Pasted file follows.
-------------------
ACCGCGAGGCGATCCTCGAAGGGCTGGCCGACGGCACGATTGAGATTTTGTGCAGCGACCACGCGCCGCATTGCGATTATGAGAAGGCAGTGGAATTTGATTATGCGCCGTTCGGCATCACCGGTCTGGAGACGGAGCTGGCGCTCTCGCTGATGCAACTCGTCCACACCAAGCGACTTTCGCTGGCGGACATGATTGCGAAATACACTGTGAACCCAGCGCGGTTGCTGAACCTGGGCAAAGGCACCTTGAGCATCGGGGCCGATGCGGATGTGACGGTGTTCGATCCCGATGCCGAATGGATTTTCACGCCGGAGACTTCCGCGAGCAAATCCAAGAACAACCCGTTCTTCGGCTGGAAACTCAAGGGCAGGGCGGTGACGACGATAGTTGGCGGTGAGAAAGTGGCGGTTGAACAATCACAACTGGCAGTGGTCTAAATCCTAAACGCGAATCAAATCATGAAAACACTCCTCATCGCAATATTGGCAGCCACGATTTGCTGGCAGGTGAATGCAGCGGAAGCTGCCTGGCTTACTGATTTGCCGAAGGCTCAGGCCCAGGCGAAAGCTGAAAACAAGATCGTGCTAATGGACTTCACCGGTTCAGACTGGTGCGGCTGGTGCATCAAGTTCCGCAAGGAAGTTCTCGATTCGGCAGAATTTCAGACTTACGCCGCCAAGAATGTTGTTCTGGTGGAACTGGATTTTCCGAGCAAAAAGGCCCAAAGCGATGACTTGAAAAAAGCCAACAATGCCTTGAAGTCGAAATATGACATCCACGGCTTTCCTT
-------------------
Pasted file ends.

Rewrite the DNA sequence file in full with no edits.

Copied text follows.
ACCGCGAGGCGATCCTCGAAGGGCTGGCCGACGGCACGATTGAGATTTTGTGCAGCGACCACGCGCCGCATTGCGATTATGAGAAGGCAGTGGAATTTGATTATGCGCCGTTCGGCATCACCGGTCTGGAGACGGAGCTGGCGCTCTCGCTGATGCAACTCGTCCACACCAAGCGACTTTCGCTGGCGGACATGATTGCGAAATACACTGTGAACCCAGCGCGGTTGCTGAACCTGGGCAAAGGCACCTTGAGCATCGGGGCCGATGCGGATGTGACGGTGTTCGATCCCGATGCCGAATGGATTTTCACGCCGGAGACTTCCGCGAGCAAATCCAAGAACAACCCGTTCTTCGGCTGGAAACTCAAGGGCAGGGCGGTGACGACGATAGTTGGCGGTGAGAAAGTGGCGGTTGAACAATCACAACTGGCAGTGGTCTAAATCCTAAACGCGAATCAAATCATGAAAACACTCCTCATCGCAATATTGGCAGCCACGATTTGCTGGCAGGTGAATGCAGCGGAAGCTGCCTGGCTTACTGATTTGCCGAAGGCTCAGGCCCAGGCGAAAGCTGAAAACAAGATCGTGCTAATGGACTTCACCGGTTCAGACTGGTGCGGCTGGTGCATCAAGTTCCGCAAGGAAGTTCTCGATTCGGCAGAATTTCAGACTTACGCCGCCAAGAATGTTGTTCTGGTGGAACTGGATTTTCCGAGCAAAAAGGCCCAAAGCGATGACTTGAAAAAAGCCAACAATGCCTTGAAGTCGAAATATGACATCCACGGCTTTCCTT